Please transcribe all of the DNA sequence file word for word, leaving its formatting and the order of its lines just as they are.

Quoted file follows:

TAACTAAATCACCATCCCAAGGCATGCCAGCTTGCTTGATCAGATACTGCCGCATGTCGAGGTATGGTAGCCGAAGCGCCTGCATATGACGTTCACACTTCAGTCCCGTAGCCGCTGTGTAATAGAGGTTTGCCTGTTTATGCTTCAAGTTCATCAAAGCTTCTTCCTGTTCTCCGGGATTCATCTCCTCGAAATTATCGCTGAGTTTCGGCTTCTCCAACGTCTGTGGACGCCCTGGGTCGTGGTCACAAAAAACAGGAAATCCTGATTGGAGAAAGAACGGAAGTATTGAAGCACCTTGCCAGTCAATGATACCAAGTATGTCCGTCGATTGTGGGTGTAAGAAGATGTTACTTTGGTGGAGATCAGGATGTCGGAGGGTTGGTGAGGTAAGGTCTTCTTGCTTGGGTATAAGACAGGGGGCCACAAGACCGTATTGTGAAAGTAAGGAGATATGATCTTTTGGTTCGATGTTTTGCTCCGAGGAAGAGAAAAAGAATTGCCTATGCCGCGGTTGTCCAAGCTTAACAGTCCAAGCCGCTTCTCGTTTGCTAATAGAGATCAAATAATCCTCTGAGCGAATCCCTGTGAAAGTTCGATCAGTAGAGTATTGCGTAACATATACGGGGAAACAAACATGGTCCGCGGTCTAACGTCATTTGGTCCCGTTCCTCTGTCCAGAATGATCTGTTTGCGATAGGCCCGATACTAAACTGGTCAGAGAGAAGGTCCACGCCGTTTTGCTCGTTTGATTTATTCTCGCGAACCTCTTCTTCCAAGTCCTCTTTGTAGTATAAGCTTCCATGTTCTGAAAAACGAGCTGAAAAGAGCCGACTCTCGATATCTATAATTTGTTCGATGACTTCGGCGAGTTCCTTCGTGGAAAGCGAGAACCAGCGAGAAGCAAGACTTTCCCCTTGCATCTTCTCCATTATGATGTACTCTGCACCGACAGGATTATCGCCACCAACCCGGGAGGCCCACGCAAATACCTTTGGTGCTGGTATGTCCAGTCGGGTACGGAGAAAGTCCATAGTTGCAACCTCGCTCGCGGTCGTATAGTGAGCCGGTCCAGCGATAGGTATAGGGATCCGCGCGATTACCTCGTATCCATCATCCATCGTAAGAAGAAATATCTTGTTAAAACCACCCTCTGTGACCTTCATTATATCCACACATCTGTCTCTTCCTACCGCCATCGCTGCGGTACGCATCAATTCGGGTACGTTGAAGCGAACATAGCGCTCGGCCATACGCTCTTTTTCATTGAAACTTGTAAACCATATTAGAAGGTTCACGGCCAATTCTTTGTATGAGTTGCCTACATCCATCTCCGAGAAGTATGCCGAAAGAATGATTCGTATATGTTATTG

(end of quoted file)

TAACTAAATCACCATCCCAAGGCATGCCAGCTTGCTTGATCAGATACTGCCGCATGTCGAGGTATGGTAGCCGAAGCGCCTGCATATGACGTTCACACTTCAGTCCCGTAGCCGCTGTGTAATAGAGGTTTGCCTGTTTATGCTTCAAGTTCATCAAAGCTTCTTCCTGTTCTCCGGGATTCATCTCCTCGAAATTATCGCTGAGTTTCGGCTTCTCCAACGTCTGTGGACGCCCTGGGTCGTGGTCACAAAAAACAGGAAATCCTGATTGGAGAAAGAACGGAAGTATTGAAGCACCTTGCCAGTCAATGATACCAAGTATGTCCGTCGATTGTGGGTGTAAGAAGATGTTACTTTGGTGGAGATCAGGATGTCGGAGGGTTGGTGAGGTAAGGTCTTCTTGCTTGGGTATAAGACAGGGGGCCACAAGACCGTATTGTGAAAGTAAGGAGATATGATCTTTTGGTTCGATGTTTTGCTCCGAGGAAGAGAAAAAGAATTGCCTATGCCGCGGTTGTCCAAGCTTAACAGTCCAAGCCGCTTCTCGTTTGCTAATAGAGATCAAATAATCCTCTGAGCGAATCCCTGTGAAAGTTCGATCAGTAGAGTATTGCGTAACATATACGGGGAAACAAACATGGTCCGCGGTCTAACGTCATTTGGTCCCGTTCCTCTGTCCAGAATGATCTGTTTGCGATAGGCCCGATACTAAACTGGTCAGAGAGAAGGTCCACGCCGTTTTGCTCGTTTGATTTATTCTCGCGAACCTCTTCTTCCAAGTCCTCTTTGTAGTATAAGCTTCCATGTTCTGAAAAACGAGCTGAAAAGAGCCGACTCTCGATATCTATAATTTGTTCGATGACTTCGGCGAGTTCCTTCGTGGAAAGCGAGAACCAGCGAGAAGCAAGACTTTCCCCTTGCATCTTCTCCATTATGATGTACTCTGCACCGACAGGATTATCGCCACCAACCCGGGAGGCCCACGCAAATACCTTTGGTGCTGGTATGTCCAGTCGGGTACGGAGAAAGTCCATAGTTGCAACCTCGCTCGCGGTCGTATAGTGAGCCGGTCCAGCGATAGGTATAGGGATCCGCGCGATTACCTCGTATCCATCATCCATCGTAAGAAGAAATATCTTGTTAAAACCACCCTCTGTGACCTTCATTATATCCACACATCTGTCTCTTCCTACCGCCATCGCTGCGGTACGCATCAATTCGGGTACGTTGAAGCGAACATAGCGCTCGGCCATACGCTCTTTTTCATTGAAACTTGTAAACCATATTAGAAGGTTCACGGCCAATTCTTTGTATGAGTTGCCTACATCCATCTCCGAGAAGTATGCCGAAAGAATGATTCGTATATGTTATTG